No matter what your industry or job title, the structure of your team and workflow has pretty much gone out the window with the pandemic. Aside from those with jobs that have been deemed essential, everyone’s working from home and connecting with their colleagues remotely.
It’s easy to get overwhelmed considering the many concerns you can have, from trying to protect your health and safety to feeling isolated or stressed by being around your family all day to keeping your team on task.
Some of these issues require patience and waiting out the storm, but in terms of work management, there are steps you can proactively take. With the help of software development providers (such as BairesDev) and other technology companies, you can keep your productivity up and support your team.
Communicate Often and Responsibly
Face-to-face communication is important for keeping everyone informed and functioning together effectively. Fortunately, there are plenty of video chat platforms, including Zoom and WebEx, that can facilitate these connections, even if you’re not in the same room as your colleagues.
Not only will you be able to keep everyone apprised of important information and news, but you can communicate more effectively. After all, body language can tell you a lot about people’s feelings and reactions that chatting over email or even on the phone can’t.
In addition to having team meetings at least once or twice a week, communicate with employees one on one. People are feeling stressed and overwhelmed, and they’ll appreciate you checking in and showing that you care about them as people, not just workers.
Share Your Own Struggles
Along similar lines, empathizing with your employees can facilitate better teamwork and cooperation. Remember that while no two people have identical reactions to times of crisis, you’re all going through a shared, extremely difficult experience together. Showing vulnerability will humanize you and make your employees feel like they’re not alone in this.
Welcome them to disclose their struggles and stories, too. You might even start off each team meeting with a brief check-in with every employee, encouraging them to share what’s going on, even if the issues aren’t work-related.
Right now, no one has all the information. We don’t know how or when things will get back to normal. We don’t know how long the pandemic will last. We don’t know how it will impact everyone economically and whether recovery is feasible.
While you can’t provide all the answers, you can be forthcoming with what you do know. Keep the staff informed about goings-on at your organization and how they will affect employees and the business as a whole. You might email out a daily internal briefing every day to make sure nobody’s caught off guard. Of course, if you do have to lay off workers, share that information privately on the phone.
COVID-19 has probably changed the way you work and your expectations for how employees work, too. Make sure everyone understands what you expect of them. Do you want them to continue to clock in and out virtually or let you know when they’re taking a lunch break? Say so. Are you using a new project management system like Trello? Make sure everyone knows how to use it and what it’s for.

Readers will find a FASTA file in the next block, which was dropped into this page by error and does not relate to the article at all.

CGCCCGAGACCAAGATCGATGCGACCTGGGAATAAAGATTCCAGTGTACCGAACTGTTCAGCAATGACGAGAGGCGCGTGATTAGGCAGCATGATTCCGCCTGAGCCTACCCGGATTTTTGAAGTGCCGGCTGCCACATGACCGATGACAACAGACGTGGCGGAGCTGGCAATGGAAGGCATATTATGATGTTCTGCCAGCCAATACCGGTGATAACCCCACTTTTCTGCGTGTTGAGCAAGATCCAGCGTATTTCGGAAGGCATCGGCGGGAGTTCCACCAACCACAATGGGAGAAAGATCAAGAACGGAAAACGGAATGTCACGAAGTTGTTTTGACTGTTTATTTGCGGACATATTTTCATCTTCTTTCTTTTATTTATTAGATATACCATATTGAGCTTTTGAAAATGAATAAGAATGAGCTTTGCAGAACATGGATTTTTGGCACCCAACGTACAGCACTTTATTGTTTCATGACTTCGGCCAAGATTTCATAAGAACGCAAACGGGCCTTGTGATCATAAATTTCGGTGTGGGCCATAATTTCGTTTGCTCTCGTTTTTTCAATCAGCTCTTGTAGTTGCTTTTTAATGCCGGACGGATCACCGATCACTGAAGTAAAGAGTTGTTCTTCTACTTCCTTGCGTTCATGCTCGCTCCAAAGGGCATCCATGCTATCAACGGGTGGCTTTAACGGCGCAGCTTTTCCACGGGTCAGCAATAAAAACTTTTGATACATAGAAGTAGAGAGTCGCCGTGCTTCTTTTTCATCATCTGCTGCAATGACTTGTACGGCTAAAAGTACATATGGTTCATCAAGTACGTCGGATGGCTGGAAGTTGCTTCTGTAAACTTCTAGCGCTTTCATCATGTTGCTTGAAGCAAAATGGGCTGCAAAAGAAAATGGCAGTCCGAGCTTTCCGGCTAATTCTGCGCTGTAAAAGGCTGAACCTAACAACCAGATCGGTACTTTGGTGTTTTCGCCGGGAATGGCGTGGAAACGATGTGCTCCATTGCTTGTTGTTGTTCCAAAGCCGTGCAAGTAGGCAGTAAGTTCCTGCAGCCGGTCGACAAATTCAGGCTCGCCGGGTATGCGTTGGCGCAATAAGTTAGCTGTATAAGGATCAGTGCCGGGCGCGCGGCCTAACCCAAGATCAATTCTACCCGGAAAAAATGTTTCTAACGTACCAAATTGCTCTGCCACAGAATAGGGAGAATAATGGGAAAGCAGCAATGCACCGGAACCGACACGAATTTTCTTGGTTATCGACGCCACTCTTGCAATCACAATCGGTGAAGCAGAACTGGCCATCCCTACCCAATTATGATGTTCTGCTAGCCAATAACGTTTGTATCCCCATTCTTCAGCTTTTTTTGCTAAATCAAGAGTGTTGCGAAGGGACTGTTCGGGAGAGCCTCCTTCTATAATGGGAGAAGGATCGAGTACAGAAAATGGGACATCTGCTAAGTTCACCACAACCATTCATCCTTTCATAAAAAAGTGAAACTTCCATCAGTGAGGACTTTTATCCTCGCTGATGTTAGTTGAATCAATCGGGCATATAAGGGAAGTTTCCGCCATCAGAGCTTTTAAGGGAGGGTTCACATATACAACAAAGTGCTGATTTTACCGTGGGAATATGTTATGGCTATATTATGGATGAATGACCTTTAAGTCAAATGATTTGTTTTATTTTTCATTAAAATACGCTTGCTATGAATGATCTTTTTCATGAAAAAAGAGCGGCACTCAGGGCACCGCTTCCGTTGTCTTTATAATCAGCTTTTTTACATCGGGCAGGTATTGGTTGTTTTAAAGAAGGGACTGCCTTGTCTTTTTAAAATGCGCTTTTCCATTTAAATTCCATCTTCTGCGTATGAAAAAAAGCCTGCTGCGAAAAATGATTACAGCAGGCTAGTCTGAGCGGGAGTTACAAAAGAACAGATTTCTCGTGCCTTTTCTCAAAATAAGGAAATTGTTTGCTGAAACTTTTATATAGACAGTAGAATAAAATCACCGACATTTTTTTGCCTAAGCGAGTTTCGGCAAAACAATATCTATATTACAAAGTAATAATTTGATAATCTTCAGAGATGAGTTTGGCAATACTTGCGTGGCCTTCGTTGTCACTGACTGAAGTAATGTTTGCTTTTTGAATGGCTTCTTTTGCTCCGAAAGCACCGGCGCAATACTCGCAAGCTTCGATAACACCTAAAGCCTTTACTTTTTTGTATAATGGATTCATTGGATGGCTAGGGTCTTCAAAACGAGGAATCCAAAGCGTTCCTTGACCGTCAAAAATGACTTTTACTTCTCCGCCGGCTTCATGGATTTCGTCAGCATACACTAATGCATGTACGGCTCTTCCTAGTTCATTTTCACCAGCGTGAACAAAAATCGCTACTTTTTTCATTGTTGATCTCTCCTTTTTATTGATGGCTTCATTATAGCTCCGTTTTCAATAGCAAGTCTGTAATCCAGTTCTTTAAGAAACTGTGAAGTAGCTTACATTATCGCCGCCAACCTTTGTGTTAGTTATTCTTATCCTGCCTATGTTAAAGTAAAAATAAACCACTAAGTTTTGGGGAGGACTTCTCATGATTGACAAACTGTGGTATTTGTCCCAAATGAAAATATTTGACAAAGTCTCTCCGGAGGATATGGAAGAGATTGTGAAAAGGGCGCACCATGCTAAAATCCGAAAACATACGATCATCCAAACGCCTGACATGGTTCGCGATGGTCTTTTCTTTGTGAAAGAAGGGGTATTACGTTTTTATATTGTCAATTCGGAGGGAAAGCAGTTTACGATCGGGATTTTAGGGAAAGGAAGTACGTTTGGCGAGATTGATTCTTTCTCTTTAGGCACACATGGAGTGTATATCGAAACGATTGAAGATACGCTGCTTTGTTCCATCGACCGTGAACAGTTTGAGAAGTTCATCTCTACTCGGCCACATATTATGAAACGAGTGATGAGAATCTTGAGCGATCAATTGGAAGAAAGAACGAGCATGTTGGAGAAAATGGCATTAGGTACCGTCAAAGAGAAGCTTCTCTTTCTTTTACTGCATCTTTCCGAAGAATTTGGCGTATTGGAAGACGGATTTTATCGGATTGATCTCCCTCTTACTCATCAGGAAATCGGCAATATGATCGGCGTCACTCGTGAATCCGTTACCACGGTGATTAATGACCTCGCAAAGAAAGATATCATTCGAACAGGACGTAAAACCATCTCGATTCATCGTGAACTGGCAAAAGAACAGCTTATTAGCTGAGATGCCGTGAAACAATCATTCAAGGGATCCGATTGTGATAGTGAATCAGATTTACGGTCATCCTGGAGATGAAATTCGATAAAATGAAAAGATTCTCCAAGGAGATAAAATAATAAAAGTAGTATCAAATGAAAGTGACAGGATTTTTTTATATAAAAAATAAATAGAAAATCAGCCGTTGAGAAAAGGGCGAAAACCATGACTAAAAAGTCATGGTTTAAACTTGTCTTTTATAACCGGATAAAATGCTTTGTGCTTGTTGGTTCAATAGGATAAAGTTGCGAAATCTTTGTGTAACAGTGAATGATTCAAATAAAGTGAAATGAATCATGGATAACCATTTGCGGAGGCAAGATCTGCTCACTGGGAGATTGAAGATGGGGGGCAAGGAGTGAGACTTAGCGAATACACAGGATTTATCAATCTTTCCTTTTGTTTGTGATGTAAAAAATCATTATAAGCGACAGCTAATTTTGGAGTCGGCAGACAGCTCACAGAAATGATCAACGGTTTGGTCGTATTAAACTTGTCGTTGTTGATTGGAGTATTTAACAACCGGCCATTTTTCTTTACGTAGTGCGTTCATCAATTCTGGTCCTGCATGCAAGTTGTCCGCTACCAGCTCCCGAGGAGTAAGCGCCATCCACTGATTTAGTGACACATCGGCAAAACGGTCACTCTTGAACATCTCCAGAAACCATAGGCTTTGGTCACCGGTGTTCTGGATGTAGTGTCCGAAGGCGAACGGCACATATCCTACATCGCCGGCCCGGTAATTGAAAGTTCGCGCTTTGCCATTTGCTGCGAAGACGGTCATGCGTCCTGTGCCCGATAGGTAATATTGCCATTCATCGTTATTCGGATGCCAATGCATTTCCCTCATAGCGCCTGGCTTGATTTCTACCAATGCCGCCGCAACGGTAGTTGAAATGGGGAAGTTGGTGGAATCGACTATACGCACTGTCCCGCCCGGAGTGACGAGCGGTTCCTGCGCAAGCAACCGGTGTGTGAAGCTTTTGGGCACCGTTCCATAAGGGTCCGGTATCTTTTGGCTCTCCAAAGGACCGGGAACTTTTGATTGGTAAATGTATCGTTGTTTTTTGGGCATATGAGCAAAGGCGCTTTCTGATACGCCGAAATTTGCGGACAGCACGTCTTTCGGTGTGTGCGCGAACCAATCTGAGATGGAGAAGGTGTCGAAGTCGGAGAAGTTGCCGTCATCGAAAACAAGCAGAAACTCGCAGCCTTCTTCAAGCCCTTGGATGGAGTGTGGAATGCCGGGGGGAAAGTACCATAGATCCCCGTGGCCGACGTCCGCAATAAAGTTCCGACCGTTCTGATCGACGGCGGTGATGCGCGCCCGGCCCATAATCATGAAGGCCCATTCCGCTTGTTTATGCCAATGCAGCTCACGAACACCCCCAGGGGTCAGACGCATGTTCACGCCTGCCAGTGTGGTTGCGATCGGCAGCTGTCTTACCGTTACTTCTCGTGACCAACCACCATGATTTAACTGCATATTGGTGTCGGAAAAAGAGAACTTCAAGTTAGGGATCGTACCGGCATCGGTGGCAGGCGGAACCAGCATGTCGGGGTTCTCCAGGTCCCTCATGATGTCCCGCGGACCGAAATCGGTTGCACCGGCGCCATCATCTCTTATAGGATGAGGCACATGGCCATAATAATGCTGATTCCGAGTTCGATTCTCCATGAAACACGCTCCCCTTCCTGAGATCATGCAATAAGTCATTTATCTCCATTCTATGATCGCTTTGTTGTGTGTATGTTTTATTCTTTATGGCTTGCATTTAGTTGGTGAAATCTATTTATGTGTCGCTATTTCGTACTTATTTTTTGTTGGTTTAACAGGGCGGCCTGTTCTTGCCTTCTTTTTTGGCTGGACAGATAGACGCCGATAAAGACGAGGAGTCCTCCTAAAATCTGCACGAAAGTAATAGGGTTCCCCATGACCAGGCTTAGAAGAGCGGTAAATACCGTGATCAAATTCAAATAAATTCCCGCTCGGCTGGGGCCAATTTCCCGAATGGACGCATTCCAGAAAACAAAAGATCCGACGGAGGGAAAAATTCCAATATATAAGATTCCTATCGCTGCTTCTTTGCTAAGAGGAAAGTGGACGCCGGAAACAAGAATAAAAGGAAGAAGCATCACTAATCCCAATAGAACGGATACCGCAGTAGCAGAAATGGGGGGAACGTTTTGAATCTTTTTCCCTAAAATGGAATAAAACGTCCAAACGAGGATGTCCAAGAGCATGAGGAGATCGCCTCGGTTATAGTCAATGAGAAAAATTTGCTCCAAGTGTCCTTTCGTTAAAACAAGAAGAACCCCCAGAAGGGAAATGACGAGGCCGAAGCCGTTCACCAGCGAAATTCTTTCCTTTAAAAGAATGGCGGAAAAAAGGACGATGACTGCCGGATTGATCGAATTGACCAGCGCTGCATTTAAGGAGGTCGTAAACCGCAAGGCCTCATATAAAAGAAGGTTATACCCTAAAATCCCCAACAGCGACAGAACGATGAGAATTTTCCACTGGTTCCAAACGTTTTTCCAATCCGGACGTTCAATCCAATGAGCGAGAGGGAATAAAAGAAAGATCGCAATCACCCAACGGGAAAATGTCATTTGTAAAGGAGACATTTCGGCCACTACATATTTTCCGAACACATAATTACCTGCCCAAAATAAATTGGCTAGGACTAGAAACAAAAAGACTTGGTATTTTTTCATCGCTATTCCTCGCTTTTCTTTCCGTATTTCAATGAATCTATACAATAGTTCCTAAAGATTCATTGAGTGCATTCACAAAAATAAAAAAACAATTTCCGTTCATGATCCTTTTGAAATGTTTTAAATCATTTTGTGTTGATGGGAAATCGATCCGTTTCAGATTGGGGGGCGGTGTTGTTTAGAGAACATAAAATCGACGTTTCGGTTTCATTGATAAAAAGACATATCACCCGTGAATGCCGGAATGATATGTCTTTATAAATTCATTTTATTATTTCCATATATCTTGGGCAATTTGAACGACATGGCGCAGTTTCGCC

Given that people are dealing with new personal responsibilities on top of adjusting to different ways of working, it’s better to focus on outcomes, rather than how they’re actually achieving those outcomes. Try not to manage day-to-day activities or overwhelm employees with check-ins — this will only contribute to their stress. Instead, let them know what you expect them to achieve, and check in only when the situation warrants it.
At the same time, you need to be more flexible than usual. Understand the many obligations your team is juggling at home. Do your best to be accommodating of the challenges people are facing. An employee with school-age children, for instance, may not be able to meet with you virtually at a certain time if their child needs the computer to do homework.
Take Breaks Together Online
Working all day, every day isn’t the way to ensure productivity. In fact, research shows that working too hard can actually harm people’s careers.
Boost productivity by taking breaks together virtually. Just as you might go out for lunch or grab coffee with a colleague, take some time to share a meal together via video chat and talk about your lives unrelated to work. You could even have a virtual happy hour, encouraging everyone to enjoy their favorite beverage while on Zoom.
There are some necessary resources your employees will need to access, such as hardware. In addition to these, you might offer tools to support their work and overall well-being, including:
- Guidance from the IT department on how to set up a home office
- Online course libraries like Coursera and Udemy
- Wellness reimbursements
The COVID-19 crisis will eventually subside, and you need to start thinking about how to make the transition back into the office. You should also consider what changes to make going forward. Some industries will be impacted more than others, so how you adjust will depend on different factors.
Most of all, you should prioritize the safety and well-being of your employees. Work out a plan that protects everyone. If employees need to take public transportation to get to work and worry about being exposed to the coronavirus, for example, you might consider allowing them to continue to work from home until it’s clear that it’s safe to go back on the train or bus.
This is a temporary situation but one that will have long-lasting effects. Don’t sacrifice teamwork or productivity during the crisis — being proactive is all about putting strategies in place, communicating frequently, supporting your employees, and planning for the future while keeping everyone engaged and prepared for what comes next.